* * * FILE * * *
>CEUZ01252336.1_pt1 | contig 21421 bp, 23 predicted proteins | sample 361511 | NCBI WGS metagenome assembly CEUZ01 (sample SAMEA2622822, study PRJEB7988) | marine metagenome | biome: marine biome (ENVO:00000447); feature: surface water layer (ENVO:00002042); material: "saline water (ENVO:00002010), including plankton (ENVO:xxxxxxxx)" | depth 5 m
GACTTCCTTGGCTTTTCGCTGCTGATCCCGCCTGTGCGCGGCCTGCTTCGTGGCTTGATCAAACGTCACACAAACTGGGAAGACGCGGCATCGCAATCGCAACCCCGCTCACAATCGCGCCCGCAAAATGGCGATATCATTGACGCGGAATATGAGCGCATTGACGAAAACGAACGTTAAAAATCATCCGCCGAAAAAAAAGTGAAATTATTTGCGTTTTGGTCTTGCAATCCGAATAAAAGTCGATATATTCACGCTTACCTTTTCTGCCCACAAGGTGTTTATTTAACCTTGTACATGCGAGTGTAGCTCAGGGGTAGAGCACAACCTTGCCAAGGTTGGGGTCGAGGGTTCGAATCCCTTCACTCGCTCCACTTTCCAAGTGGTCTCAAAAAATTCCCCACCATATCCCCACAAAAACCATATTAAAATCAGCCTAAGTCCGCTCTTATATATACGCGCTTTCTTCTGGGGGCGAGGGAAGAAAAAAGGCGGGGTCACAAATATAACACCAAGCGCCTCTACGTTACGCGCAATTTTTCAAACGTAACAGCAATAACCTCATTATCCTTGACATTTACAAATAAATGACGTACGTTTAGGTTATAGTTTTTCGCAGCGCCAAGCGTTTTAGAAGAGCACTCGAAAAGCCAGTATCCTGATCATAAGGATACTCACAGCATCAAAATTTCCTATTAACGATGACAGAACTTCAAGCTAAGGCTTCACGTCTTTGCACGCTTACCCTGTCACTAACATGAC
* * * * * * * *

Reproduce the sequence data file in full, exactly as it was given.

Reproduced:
>CEUZ01252336.1_pt1 | contig 21421 bp, 23 predicted proteins | sample 361511 | NCBI WGS metagenome assembly CEUZ01 (sample SAMEA2622822, study PRJEB7988) | marine metagenome | biome: marine biome (ENVO:00000447); feature: surface water layer (ENVO:00002042); material: "saline water (ENVO:00002010), including plankton (ENVO:xxxxxxxx)" | depth 5 m
GACTTCCTTGGCTTTTCGCTGCTGATCCCGCCTGTGCGCGGCCTGCTTCGTGGCTTGATCAAACGTCACACAAACTGGGAAGACGCGGCATCGCAATCGCAACCCCGCTCACAATCGCGCCCGCAAAATGGCGATATCATTGACGCGGAATATGAGCGCATTGACGAAAACGAACGTTAAAAATCATCCGCCGAAAAAAAAGTGAAATTATTTGCGTTTTGGTCTTGCAATCCGAATAAAAGTCGATATATTCACGCTTACCTTTTCTGCCCACAAGGTGTTTATTTAACCTTGTACATGCGAGTGTAGCTCAGGGGTAGAGCACAACCTTGCCAAGGTTGGGGTCGAGGGTTCGAATCCCTTCACTCGCTCCACTTTCCAAGTGGTCTCAAAAAATTCCCCACCATATCCCCACAAAAACCATATTAAAATCAGCCTAAGTCCGCTCTTATATATACGCGCTTTCTTCTGGGGGCGAGGGAAGAAAAAAGGCGGGGTCACAAATATAACACCAAGCGCCTCTACGTTACGCGCAATTTTTCAAACGTAACAGCAATAACCTCATTATCCTTGACATTTACAAATAAATGACGTACGTTTAGGTTATAGTTTTTCGCAGCGCCAAGCGTTTTAGAAGAGCACTCGAAAAGCCAGTATCCTGATCATAAGGATACTCACAGCATCAAAATTTCCTATTAACGATGACAGAACTTCAAGCTAAGGCTTCACGTCTTTGCACGCTTACCCTGTCACTAACATGAC